So that's the big ~danger~ of the Casbah. If you flaunt your wealth, there's a remote possibility of somebody stealing from you. 


Sorry folks, but this does not make a neighborhood dangerous. This applies everywhere. Granted, the Casbah requires a bit more awareness than most places, but overall, this is to be expected pretty much everywhere. And the fact that locals are so wary of something so benign should serve as a testament to how safe Algiers really is. 

But these were things that I had not yet learned when I was planning my exploration of the Casbah—so we had our guide Boualem take us through. In retrospect, I would not hesitate to spend a day walking around in here by myself, but Boualem wasn't just an insurance policy—he was also a fountain of knowledge about this place, without whom I would not have been able to get half as many cool photographs. I'll include his contact information at the end of this post if you're interested in coming to Algiers and hiring him.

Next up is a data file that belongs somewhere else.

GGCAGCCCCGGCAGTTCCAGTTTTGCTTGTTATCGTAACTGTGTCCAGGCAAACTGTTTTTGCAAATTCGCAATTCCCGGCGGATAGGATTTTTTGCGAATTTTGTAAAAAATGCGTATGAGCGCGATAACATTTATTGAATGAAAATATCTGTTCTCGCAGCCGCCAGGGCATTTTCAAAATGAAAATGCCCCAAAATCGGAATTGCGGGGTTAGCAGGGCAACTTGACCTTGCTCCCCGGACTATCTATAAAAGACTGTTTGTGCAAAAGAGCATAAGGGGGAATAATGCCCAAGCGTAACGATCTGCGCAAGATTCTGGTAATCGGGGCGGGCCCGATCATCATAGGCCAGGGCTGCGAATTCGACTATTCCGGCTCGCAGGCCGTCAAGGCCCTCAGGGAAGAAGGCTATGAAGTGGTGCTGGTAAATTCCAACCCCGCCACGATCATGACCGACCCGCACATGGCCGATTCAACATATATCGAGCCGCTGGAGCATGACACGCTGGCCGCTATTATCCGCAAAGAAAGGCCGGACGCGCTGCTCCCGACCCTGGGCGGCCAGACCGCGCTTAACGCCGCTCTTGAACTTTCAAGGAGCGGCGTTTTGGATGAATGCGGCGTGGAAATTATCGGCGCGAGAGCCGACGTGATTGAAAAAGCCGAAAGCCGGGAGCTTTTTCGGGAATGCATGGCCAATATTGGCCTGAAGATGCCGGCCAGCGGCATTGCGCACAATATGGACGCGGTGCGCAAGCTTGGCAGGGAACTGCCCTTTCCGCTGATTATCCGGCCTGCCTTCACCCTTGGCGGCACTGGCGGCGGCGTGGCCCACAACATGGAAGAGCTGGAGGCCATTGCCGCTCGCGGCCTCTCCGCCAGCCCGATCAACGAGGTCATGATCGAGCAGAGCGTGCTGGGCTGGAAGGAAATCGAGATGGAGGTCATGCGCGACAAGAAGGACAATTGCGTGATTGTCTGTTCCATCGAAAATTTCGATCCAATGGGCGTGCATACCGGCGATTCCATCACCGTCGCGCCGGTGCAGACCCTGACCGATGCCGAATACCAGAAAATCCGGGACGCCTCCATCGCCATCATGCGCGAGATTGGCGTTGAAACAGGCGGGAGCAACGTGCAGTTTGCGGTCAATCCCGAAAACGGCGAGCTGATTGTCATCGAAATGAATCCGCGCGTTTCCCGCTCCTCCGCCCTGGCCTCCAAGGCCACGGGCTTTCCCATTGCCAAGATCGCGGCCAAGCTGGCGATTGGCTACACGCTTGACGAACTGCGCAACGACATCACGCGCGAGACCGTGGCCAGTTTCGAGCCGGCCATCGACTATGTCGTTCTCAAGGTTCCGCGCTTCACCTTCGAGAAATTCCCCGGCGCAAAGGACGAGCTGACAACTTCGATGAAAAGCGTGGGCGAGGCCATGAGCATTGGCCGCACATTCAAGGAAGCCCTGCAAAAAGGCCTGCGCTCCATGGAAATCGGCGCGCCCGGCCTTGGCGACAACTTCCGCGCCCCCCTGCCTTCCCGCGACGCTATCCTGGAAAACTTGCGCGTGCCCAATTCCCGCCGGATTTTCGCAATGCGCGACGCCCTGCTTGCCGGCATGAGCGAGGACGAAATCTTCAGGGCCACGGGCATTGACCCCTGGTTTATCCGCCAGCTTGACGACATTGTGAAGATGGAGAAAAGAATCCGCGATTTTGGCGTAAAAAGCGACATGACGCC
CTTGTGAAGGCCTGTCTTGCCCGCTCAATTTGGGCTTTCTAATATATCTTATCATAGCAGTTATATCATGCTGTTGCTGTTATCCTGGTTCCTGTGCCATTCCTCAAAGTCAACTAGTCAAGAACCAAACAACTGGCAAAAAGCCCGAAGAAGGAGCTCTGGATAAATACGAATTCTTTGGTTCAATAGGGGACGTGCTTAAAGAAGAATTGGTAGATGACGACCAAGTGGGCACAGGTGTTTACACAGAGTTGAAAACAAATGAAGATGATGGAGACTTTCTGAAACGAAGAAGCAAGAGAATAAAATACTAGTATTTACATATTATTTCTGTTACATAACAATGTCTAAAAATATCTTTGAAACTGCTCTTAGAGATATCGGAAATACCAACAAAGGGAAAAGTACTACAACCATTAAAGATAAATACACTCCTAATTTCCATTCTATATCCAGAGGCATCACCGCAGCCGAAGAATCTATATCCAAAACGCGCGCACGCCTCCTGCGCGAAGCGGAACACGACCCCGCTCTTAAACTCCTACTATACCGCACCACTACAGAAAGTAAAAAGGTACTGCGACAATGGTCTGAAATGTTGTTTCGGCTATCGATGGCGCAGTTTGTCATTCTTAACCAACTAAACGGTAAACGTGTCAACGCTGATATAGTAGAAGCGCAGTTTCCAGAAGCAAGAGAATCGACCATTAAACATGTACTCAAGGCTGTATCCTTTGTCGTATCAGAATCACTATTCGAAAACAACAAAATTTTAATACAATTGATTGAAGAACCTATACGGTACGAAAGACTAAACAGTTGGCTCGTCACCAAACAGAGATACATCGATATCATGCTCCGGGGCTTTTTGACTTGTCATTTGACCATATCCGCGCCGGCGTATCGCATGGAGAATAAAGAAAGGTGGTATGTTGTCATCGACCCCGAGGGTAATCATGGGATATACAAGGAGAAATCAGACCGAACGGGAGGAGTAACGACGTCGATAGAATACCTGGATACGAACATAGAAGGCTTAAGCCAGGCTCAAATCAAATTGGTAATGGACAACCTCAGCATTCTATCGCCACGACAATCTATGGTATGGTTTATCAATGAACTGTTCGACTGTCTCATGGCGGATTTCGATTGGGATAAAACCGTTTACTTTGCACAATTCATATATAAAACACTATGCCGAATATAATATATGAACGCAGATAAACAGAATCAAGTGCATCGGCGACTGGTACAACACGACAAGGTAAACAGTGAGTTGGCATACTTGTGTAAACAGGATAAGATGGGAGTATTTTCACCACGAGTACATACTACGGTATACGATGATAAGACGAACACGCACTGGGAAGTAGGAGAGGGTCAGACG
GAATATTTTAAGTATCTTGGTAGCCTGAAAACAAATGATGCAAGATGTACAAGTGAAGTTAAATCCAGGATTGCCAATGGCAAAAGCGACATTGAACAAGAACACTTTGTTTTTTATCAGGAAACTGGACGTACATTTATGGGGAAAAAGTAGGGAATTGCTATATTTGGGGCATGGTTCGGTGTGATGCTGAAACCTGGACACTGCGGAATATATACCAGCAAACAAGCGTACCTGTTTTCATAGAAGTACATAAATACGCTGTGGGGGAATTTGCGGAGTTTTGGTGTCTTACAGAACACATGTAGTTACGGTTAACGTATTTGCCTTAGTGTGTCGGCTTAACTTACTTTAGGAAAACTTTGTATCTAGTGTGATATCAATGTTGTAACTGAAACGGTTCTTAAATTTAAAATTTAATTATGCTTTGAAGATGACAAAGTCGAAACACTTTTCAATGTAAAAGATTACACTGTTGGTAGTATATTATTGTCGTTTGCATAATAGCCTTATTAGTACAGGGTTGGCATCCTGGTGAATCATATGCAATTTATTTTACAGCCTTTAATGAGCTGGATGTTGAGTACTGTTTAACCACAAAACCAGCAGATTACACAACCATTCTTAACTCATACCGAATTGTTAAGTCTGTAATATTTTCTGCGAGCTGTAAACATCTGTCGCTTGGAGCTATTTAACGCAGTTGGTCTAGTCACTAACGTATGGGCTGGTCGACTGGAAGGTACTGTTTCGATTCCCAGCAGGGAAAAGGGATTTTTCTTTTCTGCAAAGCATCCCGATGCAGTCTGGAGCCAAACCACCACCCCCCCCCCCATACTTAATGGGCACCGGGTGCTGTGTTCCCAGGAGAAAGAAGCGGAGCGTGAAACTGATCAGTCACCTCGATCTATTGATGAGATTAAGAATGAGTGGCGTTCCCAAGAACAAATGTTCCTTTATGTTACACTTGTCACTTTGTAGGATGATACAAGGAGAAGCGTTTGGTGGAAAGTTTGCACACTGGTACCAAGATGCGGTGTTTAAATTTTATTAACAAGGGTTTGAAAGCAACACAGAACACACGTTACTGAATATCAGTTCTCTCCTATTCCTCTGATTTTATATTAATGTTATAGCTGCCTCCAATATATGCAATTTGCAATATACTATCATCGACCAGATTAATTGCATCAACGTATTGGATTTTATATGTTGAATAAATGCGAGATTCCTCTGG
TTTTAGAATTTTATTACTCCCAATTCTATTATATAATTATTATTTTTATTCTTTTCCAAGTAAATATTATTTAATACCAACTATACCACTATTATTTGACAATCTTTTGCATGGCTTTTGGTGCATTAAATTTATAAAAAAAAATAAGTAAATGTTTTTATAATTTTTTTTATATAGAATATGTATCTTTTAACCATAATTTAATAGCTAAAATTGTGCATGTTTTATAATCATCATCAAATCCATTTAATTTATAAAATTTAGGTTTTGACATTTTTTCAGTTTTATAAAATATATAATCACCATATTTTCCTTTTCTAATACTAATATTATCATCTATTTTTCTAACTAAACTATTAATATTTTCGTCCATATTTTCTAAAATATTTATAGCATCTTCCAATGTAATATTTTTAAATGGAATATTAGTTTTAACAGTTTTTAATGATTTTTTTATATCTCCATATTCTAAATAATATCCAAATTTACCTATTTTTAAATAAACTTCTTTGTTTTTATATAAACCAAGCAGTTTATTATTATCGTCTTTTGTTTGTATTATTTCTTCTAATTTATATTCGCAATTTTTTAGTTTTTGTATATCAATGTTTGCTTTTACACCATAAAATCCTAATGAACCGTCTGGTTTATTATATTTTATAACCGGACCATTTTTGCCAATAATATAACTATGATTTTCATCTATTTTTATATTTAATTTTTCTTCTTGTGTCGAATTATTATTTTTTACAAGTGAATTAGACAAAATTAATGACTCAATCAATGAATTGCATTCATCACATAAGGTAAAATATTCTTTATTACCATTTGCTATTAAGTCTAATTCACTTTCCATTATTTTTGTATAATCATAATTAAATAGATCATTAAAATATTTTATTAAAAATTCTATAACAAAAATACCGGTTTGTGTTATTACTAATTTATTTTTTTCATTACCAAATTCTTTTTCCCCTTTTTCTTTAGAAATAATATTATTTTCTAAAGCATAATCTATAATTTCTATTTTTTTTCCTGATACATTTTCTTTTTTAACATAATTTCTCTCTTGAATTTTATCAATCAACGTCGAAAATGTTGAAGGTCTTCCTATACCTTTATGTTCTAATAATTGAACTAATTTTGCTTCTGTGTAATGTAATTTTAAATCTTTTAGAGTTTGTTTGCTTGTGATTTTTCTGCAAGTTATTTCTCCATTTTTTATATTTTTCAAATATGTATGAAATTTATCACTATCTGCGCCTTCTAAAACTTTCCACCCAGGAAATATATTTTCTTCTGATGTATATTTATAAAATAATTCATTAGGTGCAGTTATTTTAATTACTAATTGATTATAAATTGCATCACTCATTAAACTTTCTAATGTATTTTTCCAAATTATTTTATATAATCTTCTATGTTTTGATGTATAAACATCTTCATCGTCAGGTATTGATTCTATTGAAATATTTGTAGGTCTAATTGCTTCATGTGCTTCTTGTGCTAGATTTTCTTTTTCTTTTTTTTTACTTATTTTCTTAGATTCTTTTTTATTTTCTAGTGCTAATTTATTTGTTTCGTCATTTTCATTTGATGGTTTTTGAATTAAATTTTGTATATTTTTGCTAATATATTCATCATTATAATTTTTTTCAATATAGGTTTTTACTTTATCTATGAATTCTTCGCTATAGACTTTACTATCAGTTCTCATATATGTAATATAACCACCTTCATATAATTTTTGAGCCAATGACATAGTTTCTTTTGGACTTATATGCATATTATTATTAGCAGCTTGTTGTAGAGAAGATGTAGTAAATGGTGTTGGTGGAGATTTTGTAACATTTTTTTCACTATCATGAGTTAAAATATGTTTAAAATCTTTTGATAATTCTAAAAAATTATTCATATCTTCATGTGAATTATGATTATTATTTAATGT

To start the day, Boualem drove us up to the top of the ridge. This would ensure that the whole day was a downhill walk. Parking was scarce up here, but once we had found safe harbor for the car we began our journey into the heart of this dense neighborhood. I'll lead with some pictures...